Hugh William Mackay, Chief of Clan Mackay Dies

It is with sadness that we announce the death of Hugh William Mackay, 14th Lord Reay, Baron Mackay and Chief of

Lord Reay 1937-2013

Lord Reay 1937-2013

Clan Mackay. A distinguished parliamentarian, Mackay served in the House of Lords, held office for a short time in the Thatcher government and later sat for six years in the European Parliament. Mackay died in London on May 10 2013 aged 75 following a short illness. One of two Scottish elected hereditary peers who survived Blair’s Parliamentary reforms of 1999, Mackay’s death has triggered a rare by-election to appoint his successor in the House of Lords.

Born on July 19 1937 in Edinburgh, Mackay was the only son of Aeneas Alexander Mackay, 13th Lord Reay, and his wife Charlotte (née Younger). Mackay was educated at Eton College and Christ Church in Oxford where his sharp dress sense was first noted. He was living in Holland when his father died in 1963, inheriting the titles of Lord, Chief, Baronet of Farm (a Nova Scotia title originally bestowed on an ancestor by James VI) and the Barony of Ophemert and Zennewijnen (created in 1822 by King William I of Netherlands). With this latter title came the picturesque 16th-century manor house, Ophemert Castle in the Netherlands.

The Chief and his lady Victoria at the Gathering in 2009

The Chief and his lady Victoria at the Gathering in 2009

Lady Elizabeth Fairbairn, Hugh’s sister and president of the Clan Mackay Society, said her brother spoke with authority on a number of subjects related to the north of Scotland – especially the Highland Clearances. Mackay attended the Clan Gathering in Edinburgh 2009, walking the Royal Mile parade in Mackay tartan, and later spoke enthusiastically at the Mackay tent of the work being done at the Clan Mackay Room at the Strathnaer Museum in Sutherland. He also spoke of his love for Edinburgh, saying: “I have always had a soft spot for Edinburgh, the place of my birth and still managing to hold its place as, in my opinion, the most beautiful city in the United Kingdom. I feel honoured to be amongst you. Clansmen, Clanswomen. I ask you to raise your glasses to Clan Mackay.”

Mackay entered the House of Lords as a cross-bencher and played a prominent role in the abolition of capital punishment in 1965, joining the Liberals soon afterwards. However, disapproving of the party’s standing as a genuinely ‘national’ party he returned to the cross-benchers before joining the Conservatives in 1971. Upon the UK’s entry to the Common Market in 1973, Mackay was one of eight peers nominated to serve in the European Parliament. After the Parliament’s first public election in 1979, he was nominated to the Council of Europe which he served in until 1986. During this time his increasingly hawkish attitude on defence issues attracted the attention of Margaret Thatcher who appointed him as a Lord-in-Waiting or junior whip. Thatcher’s successor John Major appointed Mackay as Parliamentary Under Secretary of State to the Department of Trade and Industry (DTI), however he decided to leave Parliament less than a year later. He joined the Select Committee on the European Communities, also chairing its food and agriculture subcommittee, until 1999. Mackay stayed a member of the House of Lords until 2013.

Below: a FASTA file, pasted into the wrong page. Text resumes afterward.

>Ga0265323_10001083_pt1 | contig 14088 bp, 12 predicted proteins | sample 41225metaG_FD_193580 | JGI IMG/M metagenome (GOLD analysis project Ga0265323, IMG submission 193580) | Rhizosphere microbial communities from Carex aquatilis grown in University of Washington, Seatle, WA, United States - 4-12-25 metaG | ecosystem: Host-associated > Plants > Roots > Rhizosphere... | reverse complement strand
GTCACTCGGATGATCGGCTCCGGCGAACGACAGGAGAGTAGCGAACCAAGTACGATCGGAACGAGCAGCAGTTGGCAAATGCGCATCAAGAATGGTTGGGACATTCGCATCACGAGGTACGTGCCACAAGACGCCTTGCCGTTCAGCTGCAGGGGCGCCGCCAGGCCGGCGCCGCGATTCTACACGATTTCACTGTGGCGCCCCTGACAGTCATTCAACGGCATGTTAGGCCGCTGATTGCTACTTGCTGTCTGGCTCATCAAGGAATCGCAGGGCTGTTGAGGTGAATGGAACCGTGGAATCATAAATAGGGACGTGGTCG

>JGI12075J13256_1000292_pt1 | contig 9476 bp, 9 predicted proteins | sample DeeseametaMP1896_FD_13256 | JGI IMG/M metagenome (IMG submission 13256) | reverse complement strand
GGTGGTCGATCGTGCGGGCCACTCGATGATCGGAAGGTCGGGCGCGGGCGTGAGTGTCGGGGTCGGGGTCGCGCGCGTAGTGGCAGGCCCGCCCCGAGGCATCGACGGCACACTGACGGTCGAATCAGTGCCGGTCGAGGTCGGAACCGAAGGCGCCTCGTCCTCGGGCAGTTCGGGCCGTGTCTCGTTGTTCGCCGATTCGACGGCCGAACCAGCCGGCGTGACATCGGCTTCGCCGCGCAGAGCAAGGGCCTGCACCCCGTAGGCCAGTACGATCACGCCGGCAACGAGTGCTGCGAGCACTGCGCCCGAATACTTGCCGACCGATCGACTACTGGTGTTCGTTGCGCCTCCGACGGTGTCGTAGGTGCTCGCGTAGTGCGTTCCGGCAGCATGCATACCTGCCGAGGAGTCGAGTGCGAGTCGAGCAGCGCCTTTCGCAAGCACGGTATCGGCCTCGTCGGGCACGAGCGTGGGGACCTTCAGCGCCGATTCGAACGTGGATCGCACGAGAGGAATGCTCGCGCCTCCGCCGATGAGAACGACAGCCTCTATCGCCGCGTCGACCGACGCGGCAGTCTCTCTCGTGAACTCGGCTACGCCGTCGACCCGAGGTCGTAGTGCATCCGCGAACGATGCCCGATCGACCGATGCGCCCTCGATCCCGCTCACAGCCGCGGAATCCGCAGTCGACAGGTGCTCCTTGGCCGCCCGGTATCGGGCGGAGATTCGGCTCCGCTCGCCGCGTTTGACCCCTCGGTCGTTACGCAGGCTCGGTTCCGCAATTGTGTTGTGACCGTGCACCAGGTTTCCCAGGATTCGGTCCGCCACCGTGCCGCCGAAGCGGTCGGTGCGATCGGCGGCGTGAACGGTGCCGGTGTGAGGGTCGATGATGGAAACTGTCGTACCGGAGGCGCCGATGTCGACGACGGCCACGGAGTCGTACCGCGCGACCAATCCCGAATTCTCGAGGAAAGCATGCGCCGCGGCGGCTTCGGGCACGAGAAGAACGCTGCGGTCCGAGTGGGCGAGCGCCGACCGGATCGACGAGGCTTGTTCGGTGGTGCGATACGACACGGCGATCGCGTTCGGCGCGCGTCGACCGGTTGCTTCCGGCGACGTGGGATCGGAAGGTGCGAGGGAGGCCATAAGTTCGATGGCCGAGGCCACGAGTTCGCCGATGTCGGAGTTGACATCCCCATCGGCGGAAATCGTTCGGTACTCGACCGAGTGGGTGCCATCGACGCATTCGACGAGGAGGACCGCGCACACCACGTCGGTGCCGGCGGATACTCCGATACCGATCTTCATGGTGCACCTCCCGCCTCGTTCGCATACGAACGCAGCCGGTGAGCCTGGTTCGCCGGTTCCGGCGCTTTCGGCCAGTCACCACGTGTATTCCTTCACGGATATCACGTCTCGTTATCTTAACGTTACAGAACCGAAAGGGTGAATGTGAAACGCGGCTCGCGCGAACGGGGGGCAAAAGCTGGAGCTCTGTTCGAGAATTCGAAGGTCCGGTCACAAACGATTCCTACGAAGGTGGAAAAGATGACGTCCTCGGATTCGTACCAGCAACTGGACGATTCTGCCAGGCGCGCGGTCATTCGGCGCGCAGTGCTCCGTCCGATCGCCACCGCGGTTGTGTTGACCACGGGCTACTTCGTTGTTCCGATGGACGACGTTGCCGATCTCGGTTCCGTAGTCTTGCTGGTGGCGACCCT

During his political career Mackay’s support of environmental issues was mixed – On behalf of the Department of the Environment he had to oppose pressure for the phasing out of CFC gases, however one of his first announcements at the DTI was a package of grants for recycling. As recently as May 2012 Mackay sponsored legislation to define minimum distances between wind turbines and residential premises, however during a debate on renewable energy he dismissed wind power as a pointless gesture towards an economically crippling green ideology. Mackay was also strongly against further EU integration, gay marriage and caused controversy when he suggested that Britain recognised the Dalai Lama as a spiritual (rather than a political) leader only.

Mackay married Annabel Therese Fraser in 1964, youngest daughter of the 17th Lord of Lovat, and had two sons and daughters. They divorced in 1978, and in 1980 Mackay married Victoria Warrender, daughter of the 1st Lord of Bruntsfield, having two daughters. His elder son, Aeneas Simon Mackay – Master of Reay, born in 1965, succeeds the titles including the chieftainship of Clan Mackay. The funeral is likely to be on the 23rd of May in Lancashire with a Memorial Service in London to be held at a later date.


About Nadine Lee

Originally from New Zealand, Nadine is a documentary researcher now based in the north east of Scotland.

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